Sunday, August 11, 2013

Sugar Saucers

Next to brownies, I would rank cookies as my favorite confection to satisfy a craving for something sweet and having a bit of a crunch. Like the chocolate chip cookie, there are so many different recipe variations for sugar cookies that you could spend days, weeks, even months making every version until you find the perfect one (here I go with perfect again). So maybe I can save you some time, some butter and some sugar as I think the most perfect sugar cookie was one created by Rebecca Rather. These cookies can be made large (a cookie created in Texas must be big, right?), medium or small depending on the cookie size preference that satisfies your sweet tooth craving. And if there was ever a reason to turn on the oven on a warm summer day, well this sugar cookie is worthy of adding a little heat to any kitchen (even those like mine, those without air-conditioning that is).


What is so special about these cookies other than being bakery looking beautiful and over the top delicious? They are just the right sugary, just the right amount of crunch, and just the right amount of thickness. Formed with a ice cream scoop (no rolling pin needed for these sugar cookies), they could not be easier to make. And seriously, plated on a tray your family and friends will think you went to the trouble of finding the best bakery within 50 miles of your house (some of us are willing to travel for some ingredients and foods). Once they taste these sugar cookies, your friends will be willing to drive any distance to have access to them.

Served all by themselves, with some fresh berries, or a glass of lemonade, these sugar cookies are a perfect dessert to end a lunch or dinner. They also make a great mid-day or late night snack. And I know its' only August, but these should be on your list of the cookies you make for the fall and winter holidays.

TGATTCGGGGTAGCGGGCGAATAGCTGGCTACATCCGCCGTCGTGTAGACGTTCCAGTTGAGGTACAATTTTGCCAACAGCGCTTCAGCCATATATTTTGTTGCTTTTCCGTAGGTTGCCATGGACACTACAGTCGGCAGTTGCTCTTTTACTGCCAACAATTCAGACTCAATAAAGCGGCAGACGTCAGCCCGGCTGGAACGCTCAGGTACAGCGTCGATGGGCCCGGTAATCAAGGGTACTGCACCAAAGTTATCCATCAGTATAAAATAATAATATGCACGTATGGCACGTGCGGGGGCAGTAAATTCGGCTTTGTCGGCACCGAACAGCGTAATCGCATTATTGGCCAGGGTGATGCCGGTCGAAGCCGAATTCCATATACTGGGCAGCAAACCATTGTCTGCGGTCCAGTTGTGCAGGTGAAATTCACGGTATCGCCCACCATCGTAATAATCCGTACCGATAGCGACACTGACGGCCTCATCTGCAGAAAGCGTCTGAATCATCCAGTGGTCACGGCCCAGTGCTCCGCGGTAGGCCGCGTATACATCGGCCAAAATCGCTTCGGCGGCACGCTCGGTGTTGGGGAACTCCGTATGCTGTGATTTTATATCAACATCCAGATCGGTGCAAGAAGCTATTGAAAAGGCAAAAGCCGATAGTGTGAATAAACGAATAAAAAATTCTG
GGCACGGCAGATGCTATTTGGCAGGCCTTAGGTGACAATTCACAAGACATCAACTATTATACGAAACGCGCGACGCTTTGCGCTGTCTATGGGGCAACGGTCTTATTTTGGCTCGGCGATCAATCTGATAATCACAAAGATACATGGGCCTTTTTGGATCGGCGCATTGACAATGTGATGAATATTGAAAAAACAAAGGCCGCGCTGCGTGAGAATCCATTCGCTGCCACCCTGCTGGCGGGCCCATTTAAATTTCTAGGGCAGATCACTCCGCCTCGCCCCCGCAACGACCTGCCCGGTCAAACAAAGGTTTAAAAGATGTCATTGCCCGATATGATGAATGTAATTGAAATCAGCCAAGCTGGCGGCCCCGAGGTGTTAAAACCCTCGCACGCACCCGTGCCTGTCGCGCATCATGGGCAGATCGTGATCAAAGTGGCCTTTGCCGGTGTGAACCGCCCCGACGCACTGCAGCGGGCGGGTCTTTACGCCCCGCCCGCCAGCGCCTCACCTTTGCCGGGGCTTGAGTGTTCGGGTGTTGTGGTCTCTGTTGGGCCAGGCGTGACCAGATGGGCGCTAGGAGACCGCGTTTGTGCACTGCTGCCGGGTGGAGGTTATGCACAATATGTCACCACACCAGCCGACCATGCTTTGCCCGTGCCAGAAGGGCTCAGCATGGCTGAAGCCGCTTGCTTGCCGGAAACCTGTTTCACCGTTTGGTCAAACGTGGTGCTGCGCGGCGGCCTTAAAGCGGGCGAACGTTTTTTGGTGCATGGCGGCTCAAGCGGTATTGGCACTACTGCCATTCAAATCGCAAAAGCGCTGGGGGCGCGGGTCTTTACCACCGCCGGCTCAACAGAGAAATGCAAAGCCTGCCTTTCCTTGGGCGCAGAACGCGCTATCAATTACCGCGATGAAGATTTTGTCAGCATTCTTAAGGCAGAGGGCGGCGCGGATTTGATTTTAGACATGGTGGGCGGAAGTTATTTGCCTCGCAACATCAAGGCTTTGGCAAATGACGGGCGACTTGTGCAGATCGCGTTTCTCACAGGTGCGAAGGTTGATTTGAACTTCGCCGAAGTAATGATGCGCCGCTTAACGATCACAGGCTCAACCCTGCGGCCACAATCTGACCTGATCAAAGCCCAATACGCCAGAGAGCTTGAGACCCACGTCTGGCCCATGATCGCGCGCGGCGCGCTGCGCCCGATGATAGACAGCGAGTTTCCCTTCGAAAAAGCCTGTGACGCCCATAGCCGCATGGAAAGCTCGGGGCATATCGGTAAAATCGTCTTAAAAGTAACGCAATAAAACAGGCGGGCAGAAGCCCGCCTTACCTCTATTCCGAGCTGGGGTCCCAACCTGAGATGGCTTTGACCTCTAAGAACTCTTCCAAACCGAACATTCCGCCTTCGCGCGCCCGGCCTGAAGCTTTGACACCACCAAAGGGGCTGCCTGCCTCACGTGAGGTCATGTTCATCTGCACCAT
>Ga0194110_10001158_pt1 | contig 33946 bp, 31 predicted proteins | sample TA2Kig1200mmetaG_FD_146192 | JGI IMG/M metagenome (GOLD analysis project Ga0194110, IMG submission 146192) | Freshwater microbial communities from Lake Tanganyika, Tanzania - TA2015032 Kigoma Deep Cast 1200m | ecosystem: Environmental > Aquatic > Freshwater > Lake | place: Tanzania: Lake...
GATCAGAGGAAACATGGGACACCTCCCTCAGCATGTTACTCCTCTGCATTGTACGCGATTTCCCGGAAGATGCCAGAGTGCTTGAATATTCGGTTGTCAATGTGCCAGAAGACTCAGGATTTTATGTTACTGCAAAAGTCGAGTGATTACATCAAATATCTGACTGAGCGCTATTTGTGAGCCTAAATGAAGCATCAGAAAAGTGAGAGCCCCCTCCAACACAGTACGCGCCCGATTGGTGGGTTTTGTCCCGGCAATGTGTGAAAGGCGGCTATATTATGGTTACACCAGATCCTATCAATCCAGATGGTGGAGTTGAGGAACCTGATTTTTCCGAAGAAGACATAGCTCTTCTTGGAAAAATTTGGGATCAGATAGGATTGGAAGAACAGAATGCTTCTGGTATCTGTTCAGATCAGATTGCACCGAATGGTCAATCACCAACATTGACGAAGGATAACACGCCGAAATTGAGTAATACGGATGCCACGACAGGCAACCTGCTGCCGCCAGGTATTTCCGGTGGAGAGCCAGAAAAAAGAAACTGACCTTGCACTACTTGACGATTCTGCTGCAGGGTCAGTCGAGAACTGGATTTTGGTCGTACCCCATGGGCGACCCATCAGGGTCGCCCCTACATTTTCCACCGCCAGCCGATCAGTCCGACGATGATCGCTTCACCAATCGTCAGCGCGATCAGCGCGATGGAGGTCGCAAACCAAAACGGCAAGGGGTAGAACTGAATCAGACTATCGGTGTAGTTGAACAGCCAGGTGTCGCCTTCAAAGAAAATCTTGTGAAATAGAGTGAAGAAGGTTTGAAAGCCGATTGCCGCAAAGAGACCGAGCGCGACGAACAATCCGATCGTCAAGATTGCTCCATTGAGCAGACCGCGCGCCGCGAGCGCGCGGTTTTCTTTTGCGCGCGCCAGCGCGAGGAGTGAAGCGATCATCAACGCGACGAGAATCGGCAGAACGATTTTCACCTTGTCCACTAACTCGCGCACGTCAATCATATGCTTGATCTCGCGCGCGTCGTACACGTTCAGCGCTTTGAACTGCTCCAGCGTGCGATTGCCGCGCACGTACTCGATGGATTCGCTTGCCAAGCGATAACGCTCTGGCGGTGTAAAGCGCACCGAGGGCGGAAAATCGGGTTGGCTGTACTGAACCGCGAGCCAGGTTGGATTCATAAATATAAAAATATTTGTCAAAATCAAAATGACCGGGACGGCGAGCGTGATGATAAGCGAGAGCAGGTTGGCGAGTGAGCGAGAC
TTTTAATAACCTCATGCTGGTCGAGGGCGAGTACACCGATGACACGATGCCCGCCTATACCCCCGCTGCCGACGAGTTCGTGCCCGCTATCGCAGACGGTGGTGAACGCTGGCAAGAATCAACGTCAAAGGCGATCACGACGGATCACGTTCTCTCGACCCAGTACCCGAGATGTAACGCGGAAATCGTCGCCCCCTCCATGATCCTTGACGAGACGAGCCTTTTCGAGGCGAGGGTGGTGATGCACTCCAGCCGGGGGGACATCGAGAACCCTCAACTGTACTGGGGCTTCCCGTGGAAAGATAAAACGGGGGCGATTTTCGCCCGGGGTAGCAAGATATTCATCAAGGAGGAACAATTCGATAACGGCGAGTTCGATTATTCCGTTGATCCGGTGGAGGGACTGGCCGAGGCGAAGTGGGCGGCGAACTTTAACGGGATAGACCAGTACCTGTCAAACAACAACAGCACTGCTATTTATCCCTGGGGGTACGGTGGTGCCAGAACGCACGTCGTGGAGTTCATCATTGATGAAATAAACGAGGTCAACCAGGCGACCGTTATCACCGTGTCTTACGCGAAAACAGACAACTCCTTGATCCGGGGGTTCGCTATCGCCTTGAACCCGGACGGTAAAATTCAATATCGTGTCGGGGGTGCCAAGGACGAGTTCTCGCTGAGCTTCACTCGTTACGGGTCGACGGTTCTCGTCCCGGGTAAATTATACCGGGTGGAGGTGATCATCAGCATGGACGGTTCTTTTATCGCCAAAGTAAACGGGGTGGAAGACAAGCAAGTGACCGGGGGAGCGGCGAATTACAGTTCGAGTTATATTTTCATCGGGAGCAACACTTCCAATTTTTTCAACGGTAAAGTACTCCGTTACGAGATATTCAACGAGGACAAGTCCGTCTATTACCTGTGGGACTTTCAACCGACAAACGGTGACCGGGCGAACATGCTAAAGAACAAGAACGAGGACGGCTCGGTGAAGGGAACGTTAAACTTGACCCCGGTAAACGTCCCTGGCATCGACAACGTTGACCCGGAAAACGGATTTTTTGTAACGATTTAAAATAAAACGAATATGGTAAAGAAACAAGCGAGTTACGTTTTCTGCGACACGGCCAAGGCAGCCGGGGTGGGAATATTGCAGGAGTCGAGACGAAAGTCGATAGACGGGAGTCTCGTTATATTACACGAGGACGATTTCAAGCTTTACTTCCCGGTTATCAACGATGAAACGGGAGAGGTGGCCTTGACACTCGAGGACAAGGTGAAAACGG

I love when a cookie calls for ingredients you already have in the refrigerator and cupboard. There are no exotic or hard to find ingredients in this recipe. Even the egg used in the recipe is the standard large size. The first six ingredients are each mixed in one at a time before the dry ingredients are added.


What gives these cookies such a great texture is use of both unsalted butter and Canola oil. And because of the use of oil, the batter will start out as thin, thicken slightly with the addition of dry ingredients and then get to a semi-firm stage (after an hour of refrigeration). 


The butter, oil, sugars, egg and vanilla are all mixed together in a stand mixer using a paddle attachment, however, the dry ingredients are stirred in with a spatula or wooden spoon until they are completely incorporated. The bowl is covered in plastic wrap and placed in the refrigerator to chill for at least an hour (I chill my dough for an hour and keep the dough in refrigerator as I bake each tray). I prefer baking my cookies on sheet at a time.


I have said this before, but I think it is worth repeating. Ice cream scoops are the perfect cookie making tool, a took I could not live without. The ice cream scoop allows for the making of perfect round cookies while keeping the dough from being warmed by your hands. I used a 1 3/4 inch ice cream scoop for these cookies which yield a cookie 3 inches in diameter. On a parchment paper lined baking sheet you will place the mounds of dough approximately 2 inches apart. Just to make certain they did not touch when baking, I only placed 8 to 10 cookies on each baking sheet. You slightly flatten each cookie to approximately 1/4 inch and sprinkle with sugar before placing in a pre-heated 350 degree oven. Baking time varies from 8 to 14 minutes depending on the size of ice cream scoop you are using.

The sugar cookies are done when the edges are just lightly golden. I generally look at the bottoms of the cookie to check for doneness as well, picking one of them up with a spatula.  The bottoms of the cookies when done will be lightly golden as well. The cookies will remain on the hot baking sheet for 10 minutes before you remove them to a cooling rack. Upon removing them from the oven, you generously sprinkle each cookie with more sugar.


Once the sugar cookies have cooled completely on the rack, you can plate and serve them or store them in an airtight container. The cookies remain fresh for up to 3 days in a tightly sealed container or they can be frozen for up to 1 month.